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Seward v. Griffin





Appeal from the Circuit Court of Peoria County; the Hon. Calvin R. Stone, Judge, presiding.


Rehearing denied August 31, 1983.

On September 15, 1976, in Havana, Illinois, Rose Seward and her daughter Gwen were the driver and passenger in a 1970 Volkswagen van that was struck by an Oldsmobile driven by Howard Griffin. Rose Seward and Gwen Seward received serious injuries as a result of the collision. Suit was filed by Rose Seward individually and by Robert Seward as parent and next friend of Gwen Seward against numerous defendants on numerous theories. Suit was filed against Howard Griffin, who died of causes unrelated to the accident here in question before the matter came to trial. Suit was filed against Cook at Eighth, Inc., under the Dramshop Act, alleging that the corporate defendant sold alcoholic liquor to the defendant Griffin immediately before the collision. Suit was filed against Larry Coons, alleging that Coons negligently entrusted the Oldsmobile to the defendant Griffin. Finally, suit was brought against Volkswagen of America, Inc., and Volkswagenwerk A.G. alleging that the design of the plaintiff's van was unreasonably dangerous.

After an extended trial, a Peoria County jury entered a judgment against the defendant Coons, and he appeals. The jury entered a judgment against the defendant dramshop, and it appeals. The jury entered a judgment against the defendants Volkswagen for Rose Seward, and Seward appeals, urging that the award of damages was inadequate and that errors tainted the jury's verdict, while the defendants Volkswagen cross-appeal urging that a judgment non obstante verdicto should have been granted in the circuit court negating any recovery for Rose Seward; in the alternative, the defendants Volkswagen pray for an affirmance of the verdict in favor of Rose Seward, or if a new trial is ordered, then a trial on all issues, not just on the issue of damages. Lastly, the jury entered a verdict for the defendants Volkswagen and against Robert Seward on behalf of his daughter Gwen, and they appeal. The issues raised on each appeal will be considered separately.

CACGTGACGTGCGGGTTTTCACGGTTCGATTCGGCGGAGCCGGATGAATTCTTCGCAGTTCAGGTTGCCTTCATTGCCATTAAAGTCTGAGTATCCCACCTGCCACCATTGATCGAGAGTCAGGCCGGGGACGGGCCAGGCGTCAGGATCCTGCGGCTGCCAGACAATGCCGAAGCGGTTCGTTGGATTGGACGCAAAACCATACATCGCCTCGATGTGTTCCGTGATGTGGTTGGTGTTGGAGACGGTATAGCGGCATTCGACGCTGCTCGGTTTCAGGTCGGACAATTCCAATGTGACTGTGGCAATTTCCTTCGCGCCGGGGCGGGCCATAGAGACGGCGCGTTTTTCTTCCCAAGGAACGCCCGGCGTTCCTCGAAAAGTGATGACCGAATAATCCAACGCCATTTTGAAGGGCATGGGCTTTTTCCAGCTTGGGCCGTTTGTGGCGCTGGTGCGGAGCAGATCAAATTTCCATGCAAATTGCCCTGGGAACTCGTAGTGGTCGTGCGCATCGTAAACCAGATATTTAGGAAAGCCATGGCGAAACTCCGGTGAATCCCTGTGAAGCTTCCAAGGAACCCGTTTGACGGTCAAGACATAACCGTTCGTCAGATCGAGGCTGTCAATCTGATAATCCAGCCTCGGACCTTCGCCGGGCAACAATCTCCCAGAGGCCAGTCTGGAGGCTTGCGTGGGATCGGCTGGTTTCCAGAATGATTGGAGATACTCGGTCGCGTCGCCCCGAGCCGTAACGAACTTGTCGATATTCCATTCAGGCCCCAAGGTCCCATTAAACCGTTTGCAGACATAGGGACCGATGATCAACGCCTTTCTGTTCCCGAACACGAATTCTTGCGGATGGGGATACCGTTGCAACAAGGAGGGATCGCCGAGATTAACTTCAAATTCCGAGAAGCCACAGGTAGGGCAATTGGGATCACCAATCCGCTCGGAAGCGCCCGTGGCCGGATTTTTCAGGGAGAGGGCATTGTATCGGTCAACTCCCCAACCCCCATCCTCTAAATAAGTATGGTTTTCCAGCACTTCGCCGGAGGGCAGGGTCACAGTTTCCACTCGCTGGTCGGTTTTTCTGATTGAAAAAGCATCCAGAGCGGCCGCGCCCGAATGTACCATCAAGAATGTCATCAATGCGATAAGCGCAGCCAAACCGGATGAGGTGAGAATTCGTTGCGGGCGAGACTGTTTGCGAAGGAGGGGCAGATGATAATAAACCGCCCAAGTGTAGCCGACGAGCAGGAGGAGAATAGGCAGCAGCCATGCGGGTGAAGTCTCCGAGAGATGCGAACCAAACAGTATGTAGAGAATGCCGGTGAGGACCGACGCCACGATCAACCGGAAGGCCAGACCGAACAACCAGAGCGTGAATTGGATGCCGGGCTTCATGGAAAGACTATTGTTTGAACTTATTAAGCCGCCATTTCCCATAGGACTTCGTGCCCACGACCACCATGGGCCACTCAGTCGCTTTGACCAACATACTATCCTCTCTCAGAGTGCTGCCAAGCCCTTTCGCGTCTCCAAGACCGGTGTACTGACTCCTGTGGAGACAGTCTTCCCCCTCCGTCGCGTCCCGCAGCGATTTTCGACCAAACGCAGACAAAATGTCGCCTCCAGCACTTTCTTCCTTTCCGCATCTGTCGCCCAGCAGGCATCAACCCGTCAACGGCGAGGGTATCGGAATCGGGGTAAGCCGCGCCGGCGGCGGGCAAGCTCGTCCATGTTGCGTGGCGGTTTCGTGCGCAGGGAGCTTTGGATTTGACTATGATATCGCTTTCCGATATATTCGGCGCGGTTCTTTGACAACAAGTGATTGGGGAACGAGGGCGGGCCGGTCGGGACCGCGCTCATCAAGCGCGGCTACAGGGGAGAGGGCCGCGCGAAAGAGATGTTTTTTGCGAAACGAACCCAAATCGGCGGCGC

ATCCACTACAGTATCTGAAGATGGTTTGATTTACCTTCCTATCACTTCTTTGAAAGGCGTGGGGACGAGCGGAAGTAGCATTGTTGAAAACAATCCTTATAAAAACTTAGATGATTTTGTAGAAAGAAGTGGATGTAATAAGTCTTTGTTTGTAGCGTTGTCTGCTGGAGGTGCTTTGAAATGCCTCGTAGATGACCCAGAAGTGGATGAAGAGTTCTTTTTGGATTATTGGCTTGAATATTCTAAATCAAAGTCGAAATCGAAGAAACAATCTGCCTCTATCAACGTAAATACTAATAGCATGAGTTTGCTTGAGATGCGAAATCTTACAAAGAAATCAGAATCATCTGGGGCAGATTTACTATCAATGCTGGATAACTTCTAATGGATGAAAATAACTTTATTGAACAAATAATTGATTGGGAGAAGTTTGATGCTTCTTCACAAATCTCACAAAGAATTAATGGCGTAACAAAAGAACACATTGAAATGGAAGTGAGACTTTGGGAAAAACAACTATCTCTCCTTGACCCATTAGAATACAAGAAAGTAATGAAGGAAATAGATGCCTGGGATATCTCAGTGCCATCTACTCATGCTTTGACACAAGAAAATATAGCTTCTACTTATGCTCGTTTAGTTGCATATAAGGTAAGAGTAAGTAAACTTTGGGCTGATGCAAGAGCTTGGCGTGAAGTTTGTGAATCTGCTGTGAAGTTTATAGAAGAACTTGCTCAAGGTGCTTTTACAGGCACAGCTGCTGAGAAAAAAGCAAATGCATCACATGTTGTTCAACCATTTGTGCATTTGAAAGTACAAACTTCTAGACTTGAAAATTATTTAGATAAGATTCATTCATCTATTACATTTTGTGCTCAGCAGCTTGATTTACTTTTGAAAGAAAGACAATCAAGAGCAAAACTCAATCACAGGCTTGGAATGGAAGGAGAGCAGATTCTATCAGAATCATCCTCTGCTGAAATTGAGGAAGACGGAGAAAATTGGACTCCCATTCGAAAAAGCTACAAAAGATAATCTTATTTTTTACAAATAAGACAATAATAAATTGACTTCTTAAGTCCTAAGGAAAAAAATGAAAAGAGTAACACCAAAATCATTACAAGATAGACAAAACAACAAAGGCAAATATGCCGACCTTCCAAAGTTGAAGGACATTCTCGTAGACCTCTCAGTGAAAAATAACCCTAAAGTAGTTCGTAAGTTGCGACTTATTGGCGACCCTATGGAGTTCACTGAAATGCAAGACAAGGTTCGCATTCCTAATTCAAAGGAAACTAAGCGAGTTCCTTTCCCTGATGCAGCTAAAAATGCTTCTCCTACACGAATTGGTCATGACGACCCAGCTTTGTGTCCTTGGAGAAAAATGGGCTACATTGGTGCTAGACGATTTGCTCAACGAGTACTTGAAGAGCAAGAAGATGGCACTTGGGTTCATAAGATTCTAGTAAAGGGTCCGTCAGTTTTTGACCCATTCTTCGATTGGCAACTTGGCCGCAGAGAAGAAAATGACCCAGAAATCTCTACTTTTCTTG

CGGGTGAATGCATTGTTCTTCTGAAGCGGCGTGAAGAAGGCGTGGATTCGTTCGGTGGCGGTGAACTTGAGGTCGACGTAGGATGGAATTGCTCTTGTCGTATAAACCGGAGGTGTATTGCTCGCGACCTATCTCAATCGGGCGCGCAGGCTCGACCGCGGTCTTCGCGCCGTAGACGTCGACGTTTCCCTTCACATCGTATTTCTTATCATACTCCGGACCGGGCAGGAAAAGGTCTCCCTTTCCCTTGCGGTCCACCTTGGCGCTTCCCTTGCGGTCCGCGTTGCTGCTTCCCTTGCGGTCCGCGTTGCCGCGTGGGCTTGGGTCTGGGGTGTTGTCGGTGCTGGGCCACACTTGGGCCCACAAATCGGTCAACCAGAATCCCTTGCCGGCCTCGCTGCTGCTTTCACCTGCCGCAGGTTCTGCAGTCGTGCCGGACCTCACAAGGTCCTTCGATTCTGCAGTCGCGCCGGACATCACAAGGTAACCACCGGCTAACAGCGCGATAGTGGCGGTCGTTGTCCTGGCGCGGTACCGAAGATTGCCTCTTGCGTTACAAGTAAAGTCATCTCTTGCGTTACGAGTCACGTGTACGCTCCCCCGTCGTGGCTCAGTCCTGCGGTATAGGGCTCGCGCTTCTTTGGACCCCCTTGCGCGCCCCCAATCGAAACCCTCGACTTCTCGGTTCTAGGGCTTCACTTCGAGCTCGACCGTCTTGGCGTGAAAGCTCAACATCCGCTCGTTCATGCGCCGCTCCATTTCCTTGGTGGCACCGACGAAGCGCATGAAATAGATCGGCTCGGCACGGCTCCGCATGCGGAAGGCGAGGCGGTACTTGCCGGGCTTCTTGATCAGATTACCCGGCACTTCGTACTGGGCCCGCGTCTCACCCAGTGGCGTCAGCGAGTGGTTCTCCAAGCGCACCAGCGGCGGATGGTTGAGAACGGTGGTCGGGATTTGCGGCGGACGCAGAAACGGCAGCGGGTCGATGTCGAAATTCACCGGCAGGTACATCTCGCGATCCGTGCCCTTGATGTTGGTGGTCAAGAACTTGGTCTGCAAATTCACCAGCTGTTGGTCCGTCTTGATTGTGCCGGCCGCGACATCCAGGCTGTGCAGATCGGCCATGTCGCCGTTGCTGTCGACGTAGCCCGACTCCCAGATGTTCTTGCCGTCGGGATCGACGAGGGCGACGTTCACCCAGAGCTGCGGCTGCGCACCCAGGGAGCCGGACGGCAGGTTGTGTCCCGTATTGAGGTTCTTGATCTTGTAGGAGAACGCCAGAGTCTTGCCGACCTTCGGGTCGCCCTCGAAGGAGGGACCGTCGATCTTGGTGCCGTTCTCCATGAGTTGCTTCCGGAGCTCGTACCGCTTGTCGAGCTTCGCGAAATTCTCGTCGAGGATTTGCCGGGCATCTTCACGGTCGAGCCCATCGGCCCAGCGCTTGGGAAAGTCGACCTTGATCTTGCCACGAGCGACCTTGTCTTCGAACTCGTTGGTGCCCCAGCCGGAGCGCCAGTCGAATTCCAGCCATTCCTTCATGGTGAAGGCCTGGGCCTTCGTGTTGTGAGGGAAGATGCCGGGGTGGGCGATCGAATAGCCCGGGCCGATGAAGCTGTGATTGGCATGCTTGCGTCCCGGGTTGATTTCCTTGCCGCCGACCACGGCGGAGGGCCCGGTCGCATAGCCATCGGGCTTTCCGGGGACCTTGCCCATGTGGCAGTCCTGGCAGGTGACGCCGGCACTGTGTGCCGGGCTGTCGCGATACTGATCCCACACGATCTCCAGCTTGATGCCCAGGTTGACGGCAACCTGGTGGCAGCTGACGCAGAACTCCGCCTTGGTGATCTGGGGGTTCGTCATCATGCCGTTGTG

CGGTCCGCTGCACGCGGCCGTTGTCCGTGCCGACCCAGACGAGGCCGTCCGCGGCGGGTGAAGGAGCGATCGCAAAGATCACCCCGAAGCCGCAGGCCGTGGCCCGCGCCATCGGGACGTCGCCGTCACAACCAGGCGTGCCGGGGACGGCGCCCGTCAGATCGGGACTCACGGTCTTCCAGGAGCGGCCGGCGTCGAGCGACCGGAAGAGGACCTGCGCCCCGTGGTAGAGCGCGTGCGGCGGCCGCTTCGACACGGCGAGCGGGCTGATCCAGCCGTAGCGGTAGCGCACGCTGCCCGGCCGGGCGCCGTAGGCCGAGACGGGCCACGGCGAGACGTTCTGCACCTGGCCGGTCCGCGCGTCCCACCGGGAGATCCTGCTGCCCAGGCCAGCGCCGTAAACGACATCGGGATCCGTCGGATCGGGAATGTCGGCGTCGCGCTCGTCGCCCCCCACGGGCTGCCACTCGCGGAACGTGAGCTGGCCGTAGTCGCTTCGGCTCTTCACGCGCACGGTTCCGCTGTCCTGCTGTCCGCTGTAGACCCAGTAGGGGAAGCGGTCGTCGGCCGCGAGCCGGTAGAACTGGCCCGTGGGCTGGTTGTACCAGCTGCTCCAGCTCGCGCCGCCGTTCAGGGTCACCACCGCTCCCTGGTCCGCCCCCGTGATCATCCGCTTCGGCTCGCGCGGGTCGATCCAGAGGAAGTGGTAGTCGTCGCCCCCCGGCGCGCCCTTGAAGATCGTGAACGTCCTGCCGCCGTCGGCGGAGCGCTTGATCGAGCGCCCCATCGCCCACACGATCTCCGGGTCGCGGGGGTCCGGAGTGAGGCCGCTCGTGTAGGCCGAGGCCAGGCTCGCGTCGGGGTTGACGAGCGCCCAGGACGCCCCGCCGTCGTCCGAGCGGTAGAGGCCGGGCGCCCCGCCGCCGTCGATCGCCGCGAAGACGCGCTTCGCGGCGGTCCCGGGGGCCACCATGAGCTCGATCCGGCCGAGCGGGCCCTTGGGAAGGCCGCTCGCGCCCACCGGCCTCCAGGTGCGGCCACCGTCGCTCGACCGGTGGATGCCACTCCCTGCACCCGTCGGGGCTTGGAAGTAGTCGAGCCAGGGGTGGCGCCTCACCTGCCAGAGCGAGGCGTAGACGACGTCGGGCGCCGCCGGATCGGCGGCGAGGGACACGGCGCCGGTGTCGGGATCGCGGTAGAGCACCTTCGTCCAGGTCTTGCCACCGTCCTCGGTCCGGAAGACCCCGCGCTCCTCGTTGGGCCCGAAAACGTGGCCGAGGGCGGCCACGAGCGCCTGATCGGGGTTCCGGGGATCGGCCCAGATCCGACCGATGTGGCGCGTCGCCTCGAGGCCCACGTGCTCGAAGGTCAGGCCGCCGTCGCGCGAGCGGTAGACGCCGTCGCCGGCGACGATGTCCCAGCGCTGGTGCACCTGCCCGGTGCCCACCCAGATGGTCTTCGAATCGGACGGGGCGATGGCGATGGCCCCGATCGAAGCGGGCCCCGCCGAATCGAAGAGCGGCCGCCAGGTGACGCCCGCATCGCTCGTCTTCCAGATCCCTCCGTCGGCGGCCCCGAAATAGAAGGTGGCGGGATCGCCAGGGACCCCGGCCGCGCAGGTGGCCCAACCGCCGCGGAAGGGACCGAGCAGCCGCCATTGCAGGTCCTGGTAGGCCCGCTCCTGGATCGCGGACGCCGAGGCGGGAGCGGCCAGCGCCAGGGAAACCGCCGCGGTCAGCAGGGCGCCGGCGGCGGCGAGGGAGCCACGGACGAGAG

On September 13, 1976, Larry Coons owned and operated a small used car sales business in Mason County, Illinois, known as Larry's Auto Sales. At about 1 p.m. that day, Howard Griffin came to the used car lot and negotiated with Larry Coons for the trade of a Cadillac he was driving for a 1968 Oldsmobile.

According to George Morrell, an employee of Larry Coons, an agreement to trade the two cars "even up" was reached, the assignment of title was signed by both Howard Griffin and Larry Coons in Morrell's presence as a notary public, and the State sales tax forms were made out and signed by both parties. Thereafter, Griffin took the license plates off the Cadillac, put them on the Oldsmobile, left the Cadillac on the lot, and drove away in the Oldsmobile.

A different version of events was testified to by Howard Griffin's ex-wife, Cathy Sue. According to Mrs. Griffin, on September 13, 1976, she and Griffin were on the lot twice. Larry Coons offered the Oldsmobile to Griffin for sale and offered to let Griffin try out the car. The first time, Griffin drove the car to Kilbourne, Illinois, with Cathy Sue driving the Cadillac. They returned the car to Coons' lot about an hour and a half later. At this second meeting, Mrs. Griffin told Coons that it was not a fair trade and that Howard Griffin could not trade since she owned the Cadillac and she would not trade her car. Mrs. Griffin further testified that on this occasion she told the defendant Coons that Howard Griffin had not had a drivers' license for at least 15 years due to his driving record and that he had been to Vandalia many times because of drunken driving. It was Mrs. Griffin's recollection that no sale and purchase took place on September 13, 1976, nor could such a transaction have been consummated without her consent. She testified that Larry Coons had knowledge of her interest in the Cadillac. Finally, when the executed assignment of title was examined subsequent to the September 15 collision, she asserted that the purported signature of Howard Griffin on the assignment was a forgery.